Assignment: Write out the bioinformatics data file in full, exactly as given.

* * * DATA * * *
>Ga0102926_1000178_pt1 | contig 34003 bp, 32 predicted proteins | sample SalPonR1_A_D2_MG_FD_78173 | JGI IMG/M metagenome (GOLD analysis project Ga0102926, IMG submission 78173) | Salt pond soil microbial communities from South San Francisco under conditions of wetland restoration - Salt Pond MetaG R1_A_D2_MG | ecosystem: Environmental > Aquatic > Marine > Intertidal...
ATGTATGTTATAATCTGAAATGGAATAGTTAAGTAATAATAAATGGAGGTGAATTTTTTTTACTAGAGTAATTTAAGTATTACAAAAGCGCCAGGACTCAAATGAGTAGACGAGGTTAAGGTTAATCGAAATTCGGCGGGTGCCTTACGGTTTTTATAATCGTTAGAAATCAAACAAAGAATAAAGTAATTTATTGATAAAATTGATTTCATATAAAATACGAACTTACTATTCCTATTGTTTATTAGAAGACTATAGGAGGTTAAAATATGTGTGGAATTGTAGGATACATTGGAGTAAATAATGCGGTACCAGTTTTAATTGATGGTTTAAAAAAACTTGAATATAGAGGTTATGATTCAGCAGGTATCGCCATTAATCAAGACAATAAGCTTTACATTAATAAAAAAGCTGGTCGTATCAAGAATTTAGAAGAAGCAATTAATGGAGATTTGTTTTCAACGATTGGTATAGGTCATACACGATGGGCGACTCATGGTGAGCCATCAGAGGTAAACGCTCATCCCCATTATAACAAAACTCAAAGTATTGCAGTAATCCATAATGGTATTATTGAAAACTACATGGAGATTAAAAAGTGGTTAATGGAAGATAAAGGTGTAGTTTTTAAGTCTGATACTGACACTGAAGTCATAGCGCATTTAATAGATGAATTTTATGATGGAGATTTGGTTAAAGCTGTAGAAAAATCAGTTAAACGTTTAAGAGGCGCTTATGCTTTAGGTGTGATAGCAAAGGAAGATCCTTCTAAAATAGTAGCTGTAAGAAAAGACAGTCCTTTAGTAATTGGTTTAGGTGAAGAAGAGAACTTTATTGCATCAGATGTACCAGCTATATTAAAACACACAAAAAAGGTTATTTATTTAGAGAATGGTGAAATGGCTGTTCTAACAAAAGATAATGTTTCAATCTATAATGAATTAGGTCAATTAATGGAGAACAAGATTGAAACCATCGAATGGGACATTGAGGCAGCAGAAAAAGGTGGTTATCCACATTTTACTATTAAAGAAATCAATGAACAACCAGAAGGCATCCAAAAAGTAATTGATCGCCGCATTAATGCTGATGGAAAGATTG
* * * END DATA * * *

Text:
>Ga0102926_1000178_pt1 | contig 34003 bp, 32 predicted proteins | sample SalPonR1_A_D2_MG_FD_78173 | JGI IMG/M metagenome (GOLD analysis project Ga0102926, IMG submission 78173) | Salt pond soil microbial communities from South San Francisco under conditions of wetland restoration - Salt Pond MetaG R1_A_D2_MG | ecosystem: Environmental > Aquatic > Marine > Intertidal...
ATGTATGTTATAATCTGAAATGGAATAGTTAAGTAATAATAAATGGAGGTGAATTTTTTTTACTAGAGTAATTTAAGTATTACAAAAGCGCCAGGACTCAAATGAGTAGACGAGGTTAAGGTTAATCGAAATTCGGCGGGTGCCTTACGGTTTTTATAATCGTTAGAAATCAAACAAAGAATAAAGTAATTTATTGATAAAATTGATTTCATATAAAATACGAACTTACTATTCCTATTGTTTATTAGAAGACTATAGGAGGTTAAAATATGTGTGGAATTGTAGGATACATTGGAGTAAATAATGCGGTACCAGTTTTAATTGATGGTTTAAAAAAACTTGAATATAGAGGTTATGATTCAGCAGGTATCGCCATTAATCAAGACAATAAGCTTTACATTAATAAAAAAGCTGGTCGTATCAAGAATTTAGAAGAAGCAATTAATGGAGATTTGTTTTCAACGATTGGTATAGGTCATACACGATGGGCGACTCATGGTGAGCCATCAGAGGTAAACGCTCATCCCCATTATAACAAAACTCAAAGTATTGCAGTAATCCATAATGGTATTATTGAAAACTACATGGAGATTAAAAAGTGGTTAATGGAAGATAAAGGTGTAGTTTTTAAGTCTGATACTGACACTGAAGTCATAGCGCATTTAATAGATGAATTTTATGATGGAGATTTGGTTAAAGCTGTAGAAAAATCAGTTAAACGTTTAAGAGGCGCTTATGCTTTAGGTGTGATAGCAAAGGAAGATCCTTCTAAAATAGTAGCTGTAAGAAAAGACAGTCCTTTAGTAATTGGTTTAGGTGAAGAAGAGAACTTTATTGCATCAGATGTACCAGCTATATTAAAACACACAAAAAAGGTTATTTATTTAGAGAATGGTGAAATGGCTGTTCTAACAAAAGATAATGTTTCAATCTATAATGAATTAGGTCAATTAATGGAGAACAAGATTGAAACCATCGAATGGGACATTGAGGCAGCAGAAAAAGGTGGTTATCCACATTTTACTATTAAAGAAATCAATGAACAACCAGAAGGCATCCAAAAAGTAATTGATCGCCGCATTAATGCTGATGGAAAGATTG